Commentary

Magical rally symbolizes Mavs' run

Perhaps it's time to stop being surprised when this team achieves the improbable

Updated: May 24, 2011, 6:49 AM ET
By Tim MacMahon | ESPNDallas.com

OKLAHOMA CITY -- The celebration in Loud City reached such high decibel levels that the rumbles could probably be felt blocks away in Bricktown.

Kevin Durant's 3-pointer stretched the Oklahoma City Thunder's lead to 15 points with a little more than five minutes remaining in Monday's Game 4 of the Western Conference finals. There was a bunch of shoulder-shimmying and chest-bumping and imaginary championship belts being busted out on the Oklahoma City bench, as the Thunder seemed to have a series-evening win in their grasp.

Then something happened that was almost as unbelievable as the one-and-done-prone Dallas Mavericks making a realistic run for a ring.

[+] EnlargeDirk Nowitzki
AP Photo/Sue OgrockiDirk Nowitzki pumped in 12 points during the Mavs' 17-2 run to tie the game over the final five minutes of regulation.

The Mavs buckled down on defense, hopped on Dirk Nowitzki's back on offense and pulled off a historic, heart-pounding comeback for the 112-105 overtime win, putting them a victory away from a return to the Finals after five long, painful years.

This is a team that lost its second-best player to a season-ending injury when Caron Butler crumpled to the floor on New Year's Day after rupturing the patellar tendon in his knee. It's a team that expected dynamic young guard Rodrigue Beaubois to start at shooting guard and develop into a budding star, only to have his sophomore season wasted by a combination of a broken foot and a confidence crisis.

It's not a team that will pack it in just because it's down 15 points in enemy territory.

"We're never going to give up," said big man Tyson Chandler, the Mavs' emotional leader. "If they beat us, they beat us. But we're not going to give up."

Not these Mavs, a veteran-loaded bunch whose swagger intensified with every defensive stop and every Dirk bucket down the stretch. It all added up to the Mavs -- maybe the most disrespected and doubted 57-win team in NBA history -- becoming the first team in the past 15 years to win a playoff game after trailing by 15 with five minutes remaining.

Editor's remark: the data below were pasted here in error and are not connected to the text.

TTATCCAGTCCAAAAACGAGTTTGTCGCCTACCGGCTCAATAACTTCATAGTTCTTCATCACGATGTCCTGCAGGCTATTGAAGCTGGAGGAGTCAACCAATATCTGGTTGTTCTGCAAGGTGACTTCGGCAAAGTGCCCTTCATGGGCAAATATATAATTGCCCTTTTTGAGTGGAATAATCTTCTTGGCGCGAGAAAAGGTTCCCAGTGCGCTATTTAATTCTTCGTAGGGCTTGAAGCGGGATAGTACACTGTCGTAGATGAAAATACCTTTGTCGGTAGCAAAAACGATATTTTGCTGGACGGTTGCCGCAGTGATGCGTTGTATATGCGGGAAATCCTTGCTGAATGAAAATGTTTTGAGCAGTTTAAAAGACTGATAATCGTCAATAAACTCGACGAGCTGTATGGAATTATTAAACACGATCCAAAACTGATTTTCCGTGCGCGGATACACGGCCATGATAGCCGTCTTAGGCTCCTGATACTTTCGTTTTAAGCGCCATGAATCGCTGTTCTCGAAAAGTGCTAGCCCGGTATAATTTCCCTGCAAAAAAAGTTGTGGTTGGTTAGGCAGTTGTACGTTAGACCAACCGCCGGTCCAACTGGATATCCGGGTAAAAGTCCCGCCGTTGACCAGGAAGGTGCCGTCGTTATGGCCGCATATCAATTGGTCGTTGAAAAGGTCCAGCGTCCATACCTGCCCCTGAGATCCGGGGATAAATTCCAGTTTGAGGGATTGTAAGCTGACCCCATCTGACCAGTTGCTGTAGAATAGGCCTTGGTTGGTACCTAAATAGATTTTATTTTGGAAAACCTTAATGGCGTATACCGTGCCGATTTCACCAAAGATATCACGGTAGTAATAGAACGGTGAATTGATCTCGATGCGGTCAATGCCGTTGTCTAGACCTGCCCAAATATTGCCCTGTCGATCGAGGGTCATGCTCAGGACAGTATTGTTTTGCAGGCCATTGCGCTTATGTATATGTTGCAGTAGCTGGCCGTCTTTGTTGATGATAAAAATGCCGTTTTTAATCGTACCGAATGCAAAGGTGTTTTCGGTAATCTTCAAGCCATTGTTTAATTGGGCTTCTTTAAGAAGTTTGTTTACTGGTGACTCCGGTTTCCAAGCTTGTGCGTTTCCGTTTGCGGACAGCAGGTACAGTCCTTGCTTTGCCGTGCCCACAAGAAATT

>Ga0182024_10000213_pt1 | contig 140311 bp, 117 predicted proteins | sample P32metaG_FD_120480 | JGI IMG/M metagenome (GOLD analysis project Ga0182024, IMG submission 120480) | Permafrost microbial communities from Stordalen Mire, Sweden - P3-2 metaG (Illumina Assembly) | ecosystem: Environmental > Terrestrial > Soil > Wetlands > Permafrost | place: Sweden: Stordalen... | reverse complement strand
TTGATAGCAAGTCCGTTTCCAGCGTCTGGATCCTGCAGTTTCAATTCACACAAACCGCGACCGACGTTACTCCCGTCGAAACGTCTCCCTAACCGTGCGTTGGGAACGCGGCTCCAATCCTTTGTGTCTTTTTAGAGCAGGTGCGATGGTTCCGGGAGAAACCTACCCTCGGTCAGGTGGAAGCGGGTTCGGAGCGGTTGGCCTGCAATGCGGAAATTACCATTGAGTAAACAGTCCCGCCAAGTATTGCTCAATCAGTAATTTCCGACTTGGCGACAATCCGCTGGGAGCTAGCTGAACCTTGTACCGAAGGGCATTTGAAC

"Throughout every season, there comes a time and a situation where they're going to test the courage and the mettle and the inner strength of your team," Mavs guard Jason Terry said. "This was one of those times. It's a defining moment of your season. It's one that we're going to look back on when it's all done and say, 'Hey, that was the game.'"

The Mavs managed to walk out of Oklahoma City Arena in complete control of the West finals with a 3-1 lead. That's despite never leading during the first 48 minutes of Game 4, when Durant and the Thunder came screaming out of the gates in the first quarter and opened the fourth quarter with a scoring flurry that appeared to be enough to bury the Mavs.

Once again, the Mavs popped conventional wisdom in the mouth.

The Mavs were the popular pick to be upset in the first round, considering that they had been first-round flameouts in three of the previous four seasons and lost nine consecutive games against Western Conference playoff competition before finishing the regular season with a win over the New Orleans Hornets. But they beat the Portland Trail Blazers convincingly, overcoming an awful meltdown that cost them Game 4 in the Rose Garden and caused playoff demons to dominate discussion in Dallas.

Few gave the Mavs any chance of surviving the West semifinals against the two-time defending champion Los Angeles Lakers. All they did was sweep Phil Jackson into retirement.

At this point, perhaps we should stop being surprised at the Mavs pulling off the improbable. It's beginning to feel like destiny.

This really could finally be the year for Nowitzki to go from one of the greatest players in NBA history without a ring to just one of the greatest players in NBA history. Same goes for Jason Kidd.

That future Hall of Fame duo played the leading roles in the Mavs' rally, which was made possible by suffocating defense that caused the Thunder to crumble during crunch time.

Dirk absolutely dominated the final five minutes of regulation, scoring 12 points during a 17-2, regulation-ending run that allowed the Mavs to pull even for the first time since the opening minute. He had a four-possession flurry of a 3-pointer, a pair of midrange jumpers and a 5-foot fadeaway to morph a double-digit deficit into a one-possession game.

"I'm kind of getting used to him being heroic at the end of the game," Chandler said. "You start to recognize what being a superstar is all about. He relishes those moments. When a game starts to get close, you expect him to make every big shot."

The Mavs also expect Kidd, their 38-year-old floor leader, to knock down every game-winning look he gets. That's exactly what happened in the final minute of overtime, when he got a pass from Nowitzki in the right corner, pump-faked Russell Westbrook into the first row and swished a 3.

Minutes after the Thunder's 15-point lead disappeared, so did their realistic chances of advancing to the NBA Finals. This Dallas team, so different from recent editions, was on the right side of a historic playoff comeback.

"It was almost over," said Nowitzki, who finished with his second 40-point performance of the series. "I mean, if we mess up one more time or give up one more offensive rebound, that would have been the game. So we couldn't afford any more mistakes down the stretch.

"And we were almost perfect."

The wild comeback in the West finals is an almost perfect image to symbolize the Mavs' magical, improbable, incredible season.

Tim MacMahon covers the Mavericks for ESPNDallas.com.

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